Un­paid su­per can start to add up

Gatton Star - - LIFE | STARS - MAK­ING MONEY with Paul Clitheroe

EACH year, bil­lions of dol­lars of work­ers’ su­per con­tri­bu­tions go un­paid, and the Tax Of­fice is crack­ing down on em­ploy­ers who dodge their com­pul­sory su­per obli­ga­tions.

The vast ma­jor­ity of bosses – 95% – do the right thing and pay their em­ployee su­per con­tri­bu­tions. The 5% who don’t may not sound like much but the Tax Of­fice says un­paid su­per con­tri­bu­tions added up to $2.85 bil­lion in 2014-15 alone.

That’s a lot of money that should be go­ing into work­ers’ re­tire­ment nest eggs.

One area be­hind un­paid su­per con­tri­bu­tions is the so-called black econ­omy. Work­ers in some in­dus­tries may, for ex­am­ple, be en­cour­aged to re­ceive their wage as cash in hand.

This can sound tempt­ing but it means miss­ing out on em­ployer-paid su­per.

Bear in mind, you can earn up to $18,200 an­nu­ally or about $1517 per month be­fore tax ap­plies.

On that in­come, your em­ployer would be re­spon­si­ble for monthly su­per con­tri­bu­tions of $144, which can add up over time. So think twice be­fore agree­ing to be “off the books”.

Another dan­ger zone is “sham con­tract­ing”. This is where the boss hires you as a con­trac­tor to avoid pay­ing com­pul­sory su­per (and other reg­u­lar en­ti­tle­ments), when in fact you’re re­ally work­ing as an em­ployee.

The Fair Work Om­buds­man is warn­ing about sham con­tract­ing, say­ing that giv­ing the boss an ABN (Aus­tralian Busi­ness Num­ber) doesn’t nec­es­sar­ily make you a con­trac­tor.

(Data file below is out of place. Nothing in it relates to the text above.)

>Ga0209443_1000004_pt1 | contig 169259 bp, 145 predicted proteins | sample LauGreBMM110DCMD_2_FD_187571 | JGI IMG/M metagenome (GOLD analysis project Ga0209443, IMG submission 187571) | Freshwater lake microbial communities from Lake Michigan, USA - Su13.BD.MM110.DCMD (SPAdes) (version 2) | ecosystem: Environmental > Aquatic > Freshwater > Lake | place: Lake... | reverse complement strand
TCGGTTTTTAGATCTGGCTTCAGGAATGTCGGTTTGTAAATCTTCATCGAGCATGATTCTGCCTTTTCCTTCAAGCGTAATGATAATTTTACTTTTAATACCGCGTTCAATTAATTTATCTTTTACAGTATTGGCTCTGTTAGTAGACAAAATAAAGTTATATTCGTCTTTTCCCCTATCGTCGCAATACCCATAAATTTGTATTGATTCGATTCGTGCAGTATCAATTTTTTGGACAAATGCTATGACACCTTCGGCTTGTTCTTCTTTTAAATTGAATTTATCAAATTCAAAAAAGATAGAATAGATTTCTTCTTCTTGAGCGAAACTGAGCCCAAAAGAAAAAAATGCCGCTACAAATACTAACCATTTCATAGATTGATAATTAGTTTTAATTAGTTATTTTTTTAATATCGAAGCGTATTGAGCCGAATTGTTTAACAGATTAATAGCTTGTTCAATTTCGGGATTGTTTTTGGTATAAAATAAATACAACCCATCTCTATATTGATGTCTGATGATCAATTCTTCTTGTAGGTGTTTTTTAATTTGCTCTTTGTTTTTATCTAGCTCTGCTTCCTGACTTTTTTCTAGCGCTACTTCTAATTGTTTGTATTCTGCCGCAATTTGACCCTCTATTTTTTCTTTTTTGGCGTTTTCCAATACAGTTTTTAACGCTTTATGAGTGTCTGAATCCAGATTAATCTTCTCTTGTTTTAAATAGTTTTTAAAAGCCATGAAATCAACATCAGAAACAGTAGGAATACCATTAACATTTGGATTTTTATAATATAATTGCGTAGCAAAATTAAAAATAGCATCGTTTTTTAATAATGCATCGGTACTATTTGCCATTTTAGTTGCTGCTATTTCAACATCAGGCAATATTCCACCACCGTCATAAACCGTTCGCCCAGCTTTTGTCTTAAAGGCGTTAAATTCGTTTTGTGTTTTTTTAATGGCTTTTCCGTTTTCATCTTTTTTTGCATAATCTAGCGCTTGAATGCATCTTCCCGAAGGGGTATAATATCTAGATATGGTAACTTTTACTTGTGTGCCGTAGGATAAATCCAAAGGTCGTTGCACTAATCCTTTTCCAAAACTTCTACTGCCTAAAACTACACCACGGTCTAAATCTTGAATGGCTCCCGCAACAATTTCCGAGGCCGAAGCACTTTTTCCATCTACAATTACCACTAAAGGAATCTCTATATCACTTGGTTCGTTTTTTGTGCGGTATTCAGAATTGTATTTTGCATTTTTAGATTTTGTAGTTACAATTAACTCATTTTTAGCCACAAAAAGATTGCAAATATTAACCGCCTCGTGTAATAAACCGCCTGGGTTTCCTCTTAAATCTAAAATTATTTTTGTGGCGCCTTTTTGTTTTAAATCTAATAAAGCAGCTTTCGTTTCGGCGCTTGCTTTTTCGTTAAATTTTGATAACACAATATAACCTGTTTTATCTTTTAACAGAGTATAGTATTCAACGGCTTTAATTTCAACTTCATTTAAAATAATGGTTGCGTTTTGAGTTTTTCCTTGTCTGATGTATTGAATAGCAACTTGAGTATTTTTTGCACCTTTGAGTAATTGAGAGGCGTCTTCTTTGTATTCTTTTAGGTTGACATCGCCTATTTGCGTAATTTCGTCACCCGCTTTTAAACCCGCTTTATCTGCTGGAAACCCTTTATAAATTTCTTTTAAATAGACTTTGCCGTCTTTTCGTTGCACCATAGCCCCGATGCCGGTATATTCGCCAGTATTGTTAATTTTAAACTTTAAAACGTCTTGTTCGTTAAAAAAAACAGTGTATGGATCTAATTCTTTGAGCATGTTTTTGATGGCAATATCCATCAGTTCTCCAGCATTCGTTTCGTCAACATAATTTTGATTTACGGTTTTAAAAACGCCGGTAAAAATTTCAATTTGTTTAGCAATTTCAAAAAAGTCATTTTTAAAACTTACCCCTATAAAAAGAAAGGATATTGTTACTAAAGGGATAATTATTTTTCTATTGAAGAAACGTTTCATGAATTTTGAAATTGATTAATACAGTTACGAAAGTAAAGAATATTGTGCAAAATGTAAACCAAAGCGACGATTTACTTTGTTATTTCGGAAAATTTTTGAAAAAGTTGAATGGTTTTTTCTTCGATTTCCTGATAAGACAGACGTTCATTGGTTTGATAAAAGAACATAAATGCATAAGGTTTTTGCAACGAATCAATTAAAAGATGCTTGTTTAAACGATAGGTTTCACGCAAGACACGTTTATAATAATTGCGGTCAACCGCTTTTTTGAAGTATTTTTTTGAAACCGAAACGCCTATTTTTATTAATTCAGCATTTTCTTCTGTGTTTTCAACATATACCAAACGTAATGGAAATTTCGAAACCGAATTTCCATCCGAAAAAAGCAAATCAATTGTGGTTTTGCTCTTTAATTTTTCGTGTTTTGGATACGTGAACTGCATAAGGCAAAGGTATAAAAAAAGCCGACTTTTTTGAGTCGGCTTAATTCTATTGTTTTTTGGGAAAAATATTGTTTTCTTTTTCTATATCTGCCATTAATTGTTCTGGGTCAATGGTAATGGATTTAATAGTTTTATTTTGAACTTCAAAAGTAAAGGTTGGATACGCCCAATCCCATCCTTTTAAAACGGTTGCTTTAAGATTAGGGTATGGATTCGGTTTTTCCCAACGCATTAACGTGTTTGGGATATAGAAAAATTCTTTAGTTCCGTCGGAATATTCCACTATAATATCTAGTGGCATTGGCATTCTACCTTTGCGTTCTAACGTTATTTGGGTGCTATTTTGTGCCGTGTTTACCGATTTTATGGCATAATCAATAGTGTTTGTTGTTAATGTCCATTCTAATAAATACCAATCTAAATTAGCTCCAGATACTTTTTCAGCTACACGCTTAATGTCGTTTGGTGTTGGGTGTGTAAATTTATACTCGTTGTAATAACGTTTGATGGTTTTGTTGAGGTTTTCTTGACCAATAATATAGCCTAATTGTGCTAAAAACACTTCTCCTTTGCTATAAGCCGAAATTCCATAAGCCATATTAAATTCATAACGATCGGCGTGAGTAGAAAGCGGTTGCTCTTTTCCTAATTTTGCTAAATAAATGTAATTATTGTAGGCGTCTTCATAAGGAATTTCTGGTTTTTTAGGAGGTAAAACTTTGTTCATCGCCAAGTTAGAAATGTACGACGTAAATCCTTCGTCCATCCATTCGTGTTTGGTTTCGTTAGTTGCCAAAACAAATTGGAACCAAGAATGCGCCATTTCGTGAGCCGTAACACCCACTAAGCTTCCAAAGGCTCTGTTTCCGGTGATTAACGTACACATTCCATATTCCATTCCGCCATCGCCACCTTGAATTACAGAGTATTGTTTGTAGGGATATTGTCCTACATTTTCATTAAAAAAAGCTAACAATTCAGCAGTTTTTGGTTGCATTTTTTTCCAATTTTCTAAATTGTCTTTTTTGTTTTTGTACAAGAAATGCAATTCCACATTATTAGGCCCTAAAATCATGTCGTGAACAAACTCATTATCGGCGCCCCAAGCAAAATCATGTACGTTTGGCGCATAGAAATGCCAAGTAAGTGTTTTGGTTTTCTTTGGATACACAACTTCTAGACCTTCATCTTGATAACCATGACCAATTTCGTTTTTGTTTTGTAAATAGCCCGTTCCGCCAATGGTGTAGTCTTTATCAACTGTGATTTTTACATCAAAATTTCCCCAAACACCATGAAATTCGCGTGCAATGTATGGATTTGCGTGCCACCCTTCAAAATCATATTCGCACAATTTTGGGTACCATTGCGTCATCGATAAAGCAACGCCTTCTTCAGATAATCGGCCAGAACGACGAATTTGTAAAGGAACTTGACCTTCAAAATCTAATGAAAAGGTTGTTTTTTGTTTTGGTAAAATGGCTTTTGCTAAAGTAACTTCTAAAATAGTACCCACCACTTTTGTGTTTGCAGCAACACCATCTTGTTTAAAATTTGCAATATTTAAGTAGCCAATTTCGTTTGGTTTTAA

If you work reg­u­lar hours on an on­go­ing ba­sis un­der the di­rec­tion of your em­ployer, you could be re­garded as an em­ployee and en­ti­tled to em­ployer-paid su­per.

If you’re un­sure about your sit­u­a­tion, check out the FWO web­site (www.fair­work.gov.au) for more de­tails.

Im­por­tantly, all work­ers should re­view their su­per ac­count reg­u­larly to see that em­ployer con­tri­bu­tions have been paid. Sure, the con­tri­bu­tions may be listed on your pay slip but that doesn’t al­ways mean the money has been de­posited into your fund.

If it looks like you’re be­ing short-changed, speak with your em­ployer im­me­di­ately. If you’re not happy with the re­sponse, get in touch with the Tax Of­fice on 13 10 20.

Each year the tax of­fice looks into about 20,000 com­plaints about un­paid em­ployer con­tri­bu­tions.

Paul Clitheroe is a found­ing di­rec­tor of fi­nan­cial plan­ning firm ipac, Chair­man of the Aus­tralian Gov­ern­ment Fi­nan­cial Lit­er­acy Board and chief com­men­ta­tor for Money Mag­a­zine.


SU­PER OBLI­GA­TIONS: Are you keep­ing track to see if your em­ployer su­per con­tri­bu­tions are be­ing paid?

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